Marketing Your Game

First and foremost, TGC serves as your game manufacturer, distributor, and retailer. Beyond that, there are several other ways we help you sell more games.

As soon as your game is published we display it on the front page of the shop. We also give you opportunities to post it to our Twitter feed, and our Facebook fan page. That helps get your game instant recognition on our site and around the web. Your game is also displayed in the "other games you may like" section on other product pages when it is similar.

What else can I do to promote my game?

Start by telling everyone you know about it. Tell them what it is, play it with them, and tell them where they can buy it. Start with friends, family, classmates, co-workers, etc as they will be instantly interested your game, because they are interested in you. Consider using crafter points to purchase additional promotional opportunities on The Game Crafter site too!

Publish your game out on  Board Game Geek. They have millions of users, and if you're not already using that site, you should. You should be reviewing other games on the site, talking in their community, and maybe even purchasing ad space on their site to promote the sale of your game.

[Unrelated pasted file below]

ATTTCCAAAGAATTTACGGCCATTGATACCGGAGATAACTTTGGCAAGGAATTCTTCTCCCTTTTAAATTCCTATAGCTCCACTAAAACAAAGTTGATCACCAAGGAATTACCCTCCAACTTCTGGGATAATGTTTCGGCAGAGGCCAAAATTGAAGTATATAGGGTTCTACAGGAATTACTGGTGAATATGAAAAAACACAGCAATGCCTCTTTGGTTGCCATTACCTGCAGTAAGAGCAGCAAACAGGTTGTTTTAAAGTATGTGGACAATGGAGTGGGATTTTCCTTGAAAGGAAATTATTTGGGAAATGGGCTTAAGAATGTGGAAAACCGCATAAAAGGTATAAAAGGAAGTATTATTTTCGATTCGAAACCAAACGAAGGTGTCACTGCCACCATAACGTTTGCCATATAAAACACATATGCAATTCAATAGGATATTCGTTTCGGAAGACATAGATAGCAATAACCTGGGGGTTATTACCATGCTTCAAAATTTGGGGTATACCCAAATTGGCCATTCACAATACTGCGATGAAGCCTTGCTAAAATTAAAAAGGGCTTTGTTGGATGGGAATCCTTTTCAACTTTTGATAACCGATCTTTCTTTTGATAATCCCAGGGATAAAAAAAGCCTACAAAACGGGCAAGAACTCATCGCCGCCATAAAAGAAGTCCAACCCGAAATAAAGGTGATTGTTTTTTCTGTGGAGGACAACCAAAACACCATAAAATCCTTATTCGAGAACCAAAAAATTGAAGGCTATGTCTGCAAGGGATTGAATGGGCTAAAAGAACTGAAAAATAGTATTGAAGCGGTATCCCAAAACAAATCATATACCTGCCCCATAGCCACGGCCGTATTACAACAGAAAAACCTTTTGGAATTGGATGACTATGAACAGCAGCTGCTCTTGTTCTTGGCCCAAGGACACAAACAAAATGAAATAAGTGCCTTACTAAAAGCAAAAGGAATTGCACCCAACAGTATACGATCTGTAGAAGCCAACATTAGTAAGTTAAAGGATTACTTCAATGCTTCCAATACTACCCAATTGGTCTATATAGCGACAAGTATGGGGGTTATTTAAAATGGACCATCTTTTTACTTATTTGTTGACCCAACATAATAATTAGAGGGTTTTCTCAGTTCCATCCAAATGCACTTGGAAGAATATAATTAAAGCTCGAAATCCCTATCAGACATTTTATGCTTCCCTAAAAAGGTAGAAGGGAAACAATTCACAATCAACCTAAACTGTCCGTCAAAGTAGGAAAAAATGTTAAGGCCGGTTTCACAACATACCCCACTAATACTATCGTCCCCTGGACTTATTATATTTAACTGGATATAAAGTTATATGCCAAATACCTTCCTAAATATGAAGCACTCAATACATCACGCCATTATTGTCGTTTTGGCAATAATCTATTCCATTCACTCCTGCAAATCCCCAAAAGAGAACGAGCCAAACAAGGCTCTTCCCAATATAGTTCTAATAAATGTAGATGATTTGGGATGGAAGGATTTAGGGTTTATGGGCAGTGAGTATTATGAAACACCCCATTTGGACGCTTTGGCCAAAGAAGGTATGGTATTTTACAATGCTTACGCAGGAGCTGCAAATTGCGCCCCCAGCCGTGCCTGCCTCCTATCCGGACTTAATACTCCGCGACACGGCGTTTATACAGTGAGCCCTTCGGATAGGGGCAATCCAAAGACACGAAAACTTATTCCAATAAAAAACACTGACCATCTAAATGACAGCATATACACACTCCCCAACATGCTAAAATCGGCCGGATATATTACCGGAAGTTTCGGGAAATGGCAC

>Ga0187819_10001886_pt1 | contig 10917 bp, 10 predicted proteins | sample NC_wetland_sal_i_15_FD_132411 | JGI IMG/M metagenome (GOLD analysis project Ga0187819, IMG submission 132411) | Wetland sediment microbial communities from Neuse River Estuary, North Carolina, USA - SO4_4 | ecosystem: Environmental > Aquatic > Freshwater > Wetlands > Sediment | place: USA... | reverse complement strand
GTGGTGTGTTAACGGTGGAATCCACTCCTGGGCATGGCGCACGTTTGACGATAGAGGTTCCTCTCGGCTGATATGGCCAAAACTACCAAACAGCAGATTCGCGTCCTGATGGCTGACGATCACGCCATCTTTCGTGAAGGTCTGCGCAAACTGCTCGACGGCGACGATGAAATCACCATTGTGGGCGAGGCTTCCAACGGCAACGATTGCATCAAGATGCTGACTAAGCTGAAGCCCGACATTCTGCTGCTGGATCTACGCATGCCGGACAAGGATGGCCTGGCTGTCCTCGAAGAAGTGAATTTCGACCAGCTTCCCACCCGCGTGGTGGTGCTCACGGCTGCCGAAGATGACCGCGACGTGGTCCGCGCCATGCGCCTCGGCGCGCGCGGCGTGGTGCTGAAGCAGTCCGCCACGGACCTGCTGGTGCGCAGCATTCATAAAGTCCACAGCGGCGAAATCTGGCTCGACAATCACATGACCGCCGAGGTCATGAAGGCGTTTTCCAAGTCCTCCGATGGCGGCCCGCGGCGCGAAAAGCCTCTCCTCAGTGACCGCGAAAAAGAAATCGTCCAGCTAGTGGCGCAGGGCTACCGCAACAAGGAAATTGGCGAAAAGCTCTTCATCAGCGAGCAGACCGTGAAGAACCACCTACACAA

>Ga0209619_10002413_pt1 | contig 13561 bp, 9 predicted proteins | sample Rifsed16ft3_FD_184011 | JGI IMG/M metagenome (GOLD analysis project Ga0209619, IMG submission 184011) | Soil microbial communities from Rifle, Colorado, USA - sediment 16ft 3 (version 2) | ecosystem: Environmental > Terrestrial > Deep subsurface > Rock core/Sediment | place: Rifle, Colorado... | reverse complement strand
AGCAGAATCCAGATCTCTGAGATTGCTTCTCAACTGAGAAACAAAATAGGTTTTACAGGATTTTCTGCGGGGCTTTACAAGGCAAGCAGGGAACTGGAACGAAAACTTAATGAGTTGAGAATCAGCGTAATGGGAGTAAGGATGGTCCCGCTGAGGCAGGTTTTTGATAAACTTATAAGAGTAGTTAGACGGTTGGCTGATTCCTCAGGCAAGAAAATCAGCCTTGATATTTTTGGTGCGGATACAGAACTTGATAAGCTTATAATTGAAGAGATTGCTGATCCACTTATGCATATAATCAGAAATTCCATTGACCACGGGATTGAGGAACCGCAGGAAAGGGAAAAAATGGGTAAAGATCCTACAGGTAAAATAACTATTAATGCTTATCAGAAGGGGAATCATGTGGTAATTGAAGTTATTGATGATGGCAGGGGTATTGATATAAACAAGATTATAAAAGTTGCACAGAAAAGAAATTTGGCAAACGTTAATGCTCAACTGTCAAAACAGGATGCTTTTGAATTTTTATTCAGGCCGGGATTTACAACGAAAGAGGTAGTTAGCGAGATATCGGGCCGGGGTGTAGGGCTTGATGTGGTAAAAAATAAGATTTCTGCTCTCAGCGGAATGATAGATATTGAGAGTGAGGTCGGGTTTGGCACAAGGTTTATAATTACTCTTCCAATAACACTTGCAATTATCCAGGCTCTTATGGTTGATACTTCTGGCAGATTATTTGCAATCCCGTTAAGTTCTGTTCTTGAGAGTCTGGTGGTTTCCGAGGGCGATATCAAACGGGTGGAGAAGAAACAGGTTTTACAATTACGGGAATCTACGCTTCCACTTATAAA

Buy copies of your games and send them out to people who review games. If your game is good they'll review it in their magazine, blog, newsletter, etc and drive buyers directly to your game.

Create a page on Wikipedia.com for your business and games. You can put links on them to the official TGC Wikipedia page ( http://en.wikipedia.org/wiki/The_game_crafter) and then also use your online store page for your game as a source to cite from. Click here to see a good example of how a popular game company uses Wikipedia to their advantage! (Note that Wikipedia admins often delete articles that are "not important enough"; having your article being well-cited will help.)

Attend game conventions in your area. You don't need a booth. Just register and demo your games in the board game area. If you can afford to, do get a booth as well, but it's not required. Bring extra copies of your game so you can sell them on the spot. That way people will take the game home with them, and the word will spread even further.

Your local game store is your friend. Most game stores will have a board game night where you can pitch your game. This works a lot like setting up in the game area at a convention, but on a smaller more intimate level. If you work with the game store in advance they may even promote you on their web site letting people know in advance to come check you out. In addition, some game stores will either buy copies of your game to sell in their store, or sell your games on consignment. They'll do this because you're local, so when you go in, explain that you are local.

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